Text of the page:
You can leave it to archaeologists to make exaggerated claims and you can leave it to journalists to swallow the nonsense. The readers of this little blog know that I have introduced the Ctesias Scale to measure poor archaeological journalism. A possible example of wilful disinformation was the announcement, earlier this week, that the remains of Cambyses‘ lost army had been found: go here or here for examples.
The story: in 525 BCE, the Persian king Cambyses conquered Egypt. After that, he sent an army to the west, to conquer the Oracle of Ammon. It never reached the place, and the Greek researcher Herodotus says that it was destroyed by a violent desert storm. Now, two Italian archaeologists, the twin brothers Alfredo and Angelo Castiglioni, claim to have found remains of the army, partly on a sheltered place where people might have tried to find cover against a sandstorm.
There are two reasons to be suspicious.
In the first place, Herodotus is not a very reliable author. Not because he is not interested in the truth: on the contrary, he is certainly one of the most truthloving writers of the ancient world. But it was hard to get correct information, and Herodotus was standing in a tradition that appreciated an artful presentation. So, in his Histories, Xerxes‘ failed expedition is mirrored by the failures of earlier Persian rulers. So, Herodotus says that Cyrus was defeated by the Massagetes (according to Xenophon, Cyrus died of natural causes); that Darius lost a navy in a storm at the Athos; that Darius also lost an army during a Scythian campaign; and that Cambyses lost an army in the desert. These stories are not necessarily untrue, but the repetition makes one suspicious. I would not be surprised if some of these stories were created by Herodotus because he believed they had to have happened.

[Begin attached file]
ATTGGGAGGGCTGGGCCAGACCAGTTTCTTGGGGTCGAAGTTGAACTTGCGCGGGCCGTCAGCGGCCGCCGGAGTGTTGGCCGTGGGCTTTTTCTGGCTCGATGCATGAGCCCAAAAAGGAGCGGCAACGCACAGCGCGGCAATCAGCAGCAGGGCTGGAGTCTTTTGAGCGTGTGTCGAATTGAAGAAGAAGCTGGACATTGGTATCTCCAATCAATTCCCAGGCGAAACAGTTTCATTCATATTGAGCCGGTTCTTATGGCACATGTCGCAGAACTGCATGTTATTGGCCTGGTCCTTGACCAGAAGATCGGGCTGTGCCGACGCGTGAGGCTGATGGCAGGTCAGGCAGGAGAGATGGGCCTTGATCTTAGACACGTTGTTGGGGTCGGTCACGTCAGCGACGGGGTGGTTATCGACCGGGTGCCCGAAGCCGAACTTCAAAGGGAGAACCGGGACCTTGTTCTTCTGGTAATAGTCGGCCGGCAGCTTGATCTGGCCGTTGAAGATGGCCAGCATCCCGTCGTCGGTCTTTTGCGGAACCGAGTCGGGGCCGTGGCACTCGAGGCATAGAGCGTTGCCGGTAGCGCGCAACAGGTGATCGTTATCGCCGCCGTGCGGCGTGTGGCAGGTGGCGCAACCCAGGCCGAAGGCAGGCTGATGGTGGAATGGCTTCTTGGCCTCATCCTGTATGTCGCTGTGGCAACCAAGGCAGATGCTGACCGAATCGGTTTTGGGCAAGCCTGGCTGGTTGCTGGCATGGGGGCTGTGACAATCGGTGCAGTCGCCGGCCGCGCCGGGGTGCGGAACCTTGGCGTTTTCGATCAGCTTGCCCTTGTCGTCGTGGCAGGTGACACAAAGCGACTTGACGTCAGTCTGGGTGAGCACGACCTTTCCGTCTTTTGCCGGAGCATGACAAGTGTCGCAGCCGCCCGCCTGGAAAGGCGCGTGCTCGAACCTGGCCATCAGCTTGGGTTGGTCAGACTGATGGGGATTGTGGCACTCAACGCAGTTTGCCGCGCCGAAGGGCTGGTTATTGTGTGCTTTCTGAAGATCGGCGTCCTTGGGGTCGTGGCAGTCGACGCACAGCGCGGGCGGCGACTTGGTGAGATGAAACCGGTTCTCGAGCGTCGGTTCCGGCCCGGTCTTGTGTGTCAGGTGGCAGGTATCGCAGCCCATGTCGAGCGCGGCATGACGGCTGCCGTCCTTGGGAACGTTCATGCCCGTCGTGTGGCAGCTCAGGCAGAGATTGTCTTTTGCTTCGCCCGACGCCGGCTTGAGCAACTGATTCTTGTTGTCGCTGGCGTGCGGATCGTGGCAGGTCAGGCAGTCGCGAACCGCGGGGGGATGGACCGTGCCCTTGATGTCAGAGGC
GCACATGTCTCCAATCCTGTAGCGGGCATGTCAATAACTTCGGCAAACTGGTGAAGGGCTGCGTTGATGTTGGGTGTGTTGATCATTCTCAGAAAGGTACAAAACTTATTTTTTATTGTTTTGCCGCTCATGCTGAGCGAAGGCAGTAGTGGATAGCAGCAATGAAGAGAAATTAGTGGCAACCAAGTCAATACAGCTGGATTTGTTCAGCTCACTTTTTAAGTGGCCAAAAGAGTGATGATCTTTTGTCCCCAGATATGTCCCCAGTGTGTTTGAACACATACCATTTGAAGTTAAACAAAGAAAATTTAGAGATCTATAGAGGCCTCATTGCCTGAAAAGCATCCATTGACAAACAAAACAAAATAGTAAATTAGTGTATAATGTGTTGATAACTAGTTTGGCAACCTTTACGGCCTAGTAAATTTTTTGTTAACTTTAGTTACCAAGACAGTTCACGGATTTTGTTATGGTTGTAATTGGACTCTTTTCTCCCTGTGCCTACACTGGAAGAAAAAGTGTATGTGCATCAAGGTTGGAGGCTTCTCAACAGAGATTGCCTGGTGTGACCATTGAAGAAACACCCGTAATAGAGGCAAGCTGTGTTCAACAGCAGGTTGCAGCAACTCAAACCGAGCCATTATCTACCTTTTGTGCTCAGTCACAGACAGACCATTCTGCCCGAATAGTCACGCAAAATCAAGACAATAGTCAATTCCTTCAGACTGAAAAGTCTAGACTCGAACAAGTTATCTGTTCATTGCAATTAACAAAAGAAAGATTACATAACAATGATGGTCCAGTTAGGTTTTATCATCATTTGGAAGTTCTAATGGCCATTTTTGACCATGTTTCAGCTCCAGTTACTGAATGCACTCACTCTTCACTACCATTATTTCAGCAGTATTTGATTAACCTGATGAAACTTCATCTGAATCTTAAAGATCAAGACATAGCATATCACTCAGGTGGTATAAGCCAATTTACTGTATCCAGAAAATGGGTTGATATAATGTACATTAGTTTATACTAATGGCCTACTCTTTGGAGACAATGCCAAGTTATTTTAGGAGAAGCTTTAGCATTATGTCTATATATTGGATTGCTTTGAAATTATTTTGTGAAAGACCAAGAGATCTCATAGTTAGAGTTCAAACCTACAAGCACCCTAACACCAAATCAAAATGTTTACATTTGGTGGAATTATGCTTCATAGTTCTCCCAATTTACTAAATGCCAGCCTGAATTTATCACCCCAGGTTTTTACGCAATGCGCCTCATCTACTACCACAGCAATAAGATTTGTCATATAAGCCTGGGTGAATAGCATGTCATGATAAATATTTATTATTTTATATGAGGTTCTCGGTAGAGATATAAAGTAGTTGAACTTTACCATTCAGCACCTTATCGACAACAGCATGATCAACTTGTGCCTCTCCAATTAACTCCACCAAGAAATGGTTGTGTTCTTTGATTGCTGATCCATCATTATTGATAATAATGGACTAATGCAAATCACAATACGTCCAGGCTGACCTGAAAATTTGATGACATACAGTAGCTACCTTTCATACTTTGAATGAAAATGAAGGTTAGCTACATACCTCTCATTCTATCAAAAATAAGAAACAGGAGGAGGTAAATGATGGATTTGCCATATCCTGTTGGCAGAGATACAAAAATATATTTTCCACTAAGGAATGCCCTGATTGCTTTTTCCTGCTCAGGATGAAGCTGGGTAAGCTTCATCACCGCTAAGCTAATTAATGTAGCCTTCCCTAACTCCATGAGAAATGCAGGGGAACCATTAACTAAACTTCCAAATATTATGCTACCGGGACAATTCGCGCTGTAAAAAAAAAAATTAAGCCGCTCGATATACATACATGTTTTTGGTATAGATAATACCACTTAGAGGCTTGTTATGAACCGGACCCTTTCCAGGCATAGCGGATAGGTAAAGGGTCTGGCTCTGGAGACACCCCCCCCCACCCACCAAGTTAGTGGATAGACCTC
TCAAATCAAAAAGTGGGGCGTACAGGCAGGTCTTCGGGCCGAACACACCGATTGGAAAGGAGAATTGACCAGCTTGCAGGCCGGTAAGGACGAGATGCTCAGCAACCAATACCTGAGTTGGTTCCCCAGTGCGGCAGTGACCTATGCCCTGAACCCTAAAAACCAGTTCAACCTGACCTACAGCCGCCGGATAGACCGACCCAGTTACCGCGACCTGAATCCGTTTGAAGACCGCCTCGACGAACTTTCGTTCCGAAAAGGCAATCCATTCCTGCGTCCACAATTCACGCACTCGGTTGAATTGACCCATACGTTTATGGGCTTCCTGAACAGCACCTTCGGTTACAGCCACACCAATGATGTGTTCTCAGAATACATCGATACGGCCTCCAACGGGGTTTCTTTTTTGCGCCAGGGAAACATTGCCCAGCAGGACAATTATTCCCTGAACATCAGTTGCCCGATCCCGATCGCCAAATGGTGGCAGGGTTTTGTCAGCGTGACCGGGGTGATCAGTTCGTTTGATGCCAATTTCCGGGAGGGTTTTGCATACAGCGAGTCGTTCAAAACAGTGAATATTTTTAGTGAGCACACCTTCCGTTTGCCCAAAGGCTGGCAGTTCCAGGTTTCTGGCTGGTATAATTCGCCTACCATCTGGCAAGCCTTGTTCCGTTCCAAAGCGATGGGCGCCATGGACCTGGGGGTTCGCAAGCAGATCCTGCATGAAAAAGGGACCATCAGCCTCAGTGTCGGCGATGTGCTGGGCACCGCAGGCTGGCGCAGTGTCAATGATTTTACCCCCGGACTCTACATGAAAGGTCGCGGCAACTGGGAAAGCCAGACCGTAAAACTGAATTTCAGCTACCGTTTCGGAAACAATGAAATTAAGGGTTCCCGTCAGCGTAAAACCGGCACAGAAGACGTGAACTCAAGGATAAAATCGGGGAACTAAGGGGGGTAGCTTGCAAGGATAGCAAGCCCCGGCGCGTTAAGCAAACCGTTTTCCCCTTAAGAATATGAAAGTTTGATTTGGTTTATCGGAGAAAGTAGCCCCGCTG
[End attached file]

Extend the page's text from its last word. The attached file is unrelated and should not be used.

But even if we assume that Cambyses sent out an expedition to the Oracle of Ammon, there is still a reason not to believe the claim by our two Italian archaeologists. What they have found, or claim to have found, is a set of Persian weapons (e.g., arrowheads), skulls, and bones. Even if we assume that they are indeed Persian, it is a serious logical fallacy to assume that they belong to soldiers of Cambyses’ campaign. The Persians controled Egypt for more than a century (from 525 to c.401) and there must have been dozens of occasions on which soldiers were sent to the west. All these expeditions may have found itself lost in the western desert. What archaeologists can find, is evidence that a Persian army got into trouble; but stating that the finds belonged to a particular expedition is introducing a secundum quid. I think we must be suspicious.
Perhaps this message at Andie Byrnes’ Egyptology Blog may be relevant too; although it leaves the Cambyses story itself unchallenged, it suggests that the Castiglionis are not completely bona fide. That may be mudslinging, but I think that suspicion about the report is completely justifiable.
It helps to check the facts; David Meadows investigated the case. The journalists who swallowed this nonsense, ought to be under orders to read his article.